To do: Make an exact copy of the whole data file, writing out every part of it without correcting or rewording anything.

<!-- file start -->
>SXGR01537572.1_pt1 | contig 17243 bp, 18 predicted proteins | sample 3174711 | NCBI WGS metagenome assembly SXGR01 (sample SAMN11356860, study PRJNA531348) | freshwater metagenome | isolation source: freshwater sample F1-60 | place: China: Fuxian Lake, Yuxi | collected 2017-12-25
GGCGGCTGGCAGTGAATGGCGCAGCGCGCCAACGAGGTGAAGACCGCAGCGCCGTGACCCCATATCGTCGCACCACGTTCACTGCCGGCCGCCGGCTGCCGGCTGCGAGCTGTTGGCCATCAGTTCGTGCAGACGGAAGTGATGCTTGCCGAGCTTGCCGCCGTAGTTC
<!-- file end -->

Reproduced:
>SXGR01537572.1_pt1 | contig 17243 bp, 18 predicted proteins | sample 3174711 | NCBI WGS metagenome assembly SXGR01 (sample SAMN11356860, study PRJNA531348) | freshwater metagenome | isolation source: freshwater sample F1-60 | place: China: Fuxian Lake, Yuxi | collected 2017-12-25
GGCGGCTGGCAGTGAATGGCGCAGCGCGCCAACGAGGTGAAGACCGCAGCGCCGTGACCCCATATCGTCGCACCACGTTCACTGCCGGCCGCCGGCTGCCGGCTGCGAGCTGTTGGCCATCAGTTCGTGCAGACGGAAGTGATGCTTGCCGAGCTTGCCGCCGTAGTTC